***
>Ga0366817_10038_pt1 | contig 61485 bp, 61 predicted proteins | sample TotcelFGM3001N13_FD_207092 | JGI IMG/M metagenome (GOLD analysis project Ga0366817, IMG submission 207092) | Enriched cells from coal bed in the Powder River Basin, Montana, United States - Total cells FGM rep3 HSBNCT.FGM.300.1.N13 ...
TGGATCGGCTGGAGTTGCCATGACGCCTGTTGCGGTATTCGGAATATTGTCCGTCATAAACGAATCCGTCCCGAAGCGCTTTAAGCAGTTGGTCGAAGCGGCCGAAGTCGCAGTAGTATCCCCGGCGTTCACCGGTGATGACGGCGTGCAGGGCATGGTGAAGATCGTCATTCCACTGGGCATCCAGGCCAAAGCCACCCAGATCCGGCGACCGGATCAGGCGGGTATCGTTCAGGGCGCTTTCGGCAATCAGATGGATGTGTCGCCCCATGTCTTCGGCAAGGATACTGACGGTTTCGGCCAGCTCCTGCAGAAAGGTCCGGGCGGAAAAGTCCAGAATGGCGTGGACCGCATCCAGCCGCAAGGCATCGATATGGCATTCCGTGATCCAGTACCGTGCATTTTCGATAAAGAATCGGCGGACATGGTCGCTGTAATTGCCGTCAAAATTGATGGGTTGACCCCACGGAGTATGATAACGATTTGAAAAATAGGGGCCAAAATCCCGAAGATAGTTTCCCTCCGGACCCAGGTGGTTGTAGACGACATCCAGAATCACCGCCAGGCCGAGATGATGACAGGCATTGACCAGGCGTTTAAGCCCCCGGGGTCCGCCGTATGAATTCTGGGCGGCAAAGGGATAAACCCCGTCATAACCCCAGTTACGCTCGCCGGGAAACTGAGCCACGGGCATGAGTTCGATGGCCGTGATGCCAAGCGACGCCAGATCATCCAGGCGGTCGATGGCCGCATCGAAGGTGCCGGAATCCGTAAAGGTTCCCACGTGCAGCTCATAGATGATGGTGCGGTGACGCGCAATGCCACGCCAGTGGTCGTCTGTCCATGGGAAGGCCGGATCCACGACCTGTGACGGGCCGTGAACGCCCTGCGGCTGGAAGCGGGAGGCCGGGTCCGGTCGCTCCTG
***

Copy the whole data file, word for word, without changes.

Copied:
>Ga0366817_10038_pt1 | contig 61485 bp, 61 predicted proteins | sample TotcelFGM3001N13_FD_207092 | JGI IMG/M metagenome (GOLD analysis project Ga0366817, IMG submission 207092) | Enriched cells from coal bed in the Powder River Basin, Montana, United States - Total cells FGM rep3 HSBNCT.FGM.300.1.N13 ...
TGGATCGGCTGGAGTTGCCATGACGCCTGTTGCGGTATTCGGAATATTGTCCGTCATAAACGAATCCGTCCCGAAGCGCTTTAAGCAGTTGGTCGAAGCGGCCGAAGTCGCAGTAGTATCCCCGGCGTTCACCGGTGATGACGGCGTGCAGGGCATGGTGAAGATCGTCATTCCACTGGGCATCCAGGCCAAAGCCACCCAGATCCGGCGACCGGATCAGGCGGGTATCGTTCAGGGCGCTTTCGGCAATCAGATGGATGTGTCGCCCCATGTCTTCGGCAAGGATACTGACGGTTTCGGCCAGCTCCTGCAGAAAGGTCCGGGCGGAAAAGTCCAGAATGGCGTGGACCGCATCCAGCCGCAAGGCATCGATATGGCATTCCGTGATCCAGTACCGTGCATTTTCGATAAAGAATCGGCGGACATGGTCGCTGTAATTGCCGTCAAAATTGATGGGTTGACCCCACGGAGTATGATAACGATTTGAAAAATAGGGGCCAAAATCCCGAAGATAGTTTCCCTCCGGACCCAGGTGGTTGTAGACGACATCCAGAATCACCGCCAGGCCGAGATGATGACAGGCATTGACCAGGCGTTTAAGCCCCCGGGGTCCGCCGTATGAATTCTGGGCGGCAAAGGGATAAACCCCGTCATAACCCCAGTTACGCTCGCCGGGAAACTGAGCCACGGGCATGAGTTCGATGGCCGTGATGCCAAGCGACGCCAGATCATCCAGGCGGTCGATGGCCGCATCGAAGGTGCCGGAATCCGTAAAGGTTCCCACGTGCAGCTCATAGATGATGGTGCGGTGACGCGCAATGCCACGCCAGTGGTCGTCTGTCCATGGGAAGGCCGGATCCACGACCTGTGACGGGCCGTGAACGCCCTGCGGCTGGAAGCGGGAGGCCGGGTCCGGTCGCTCCTG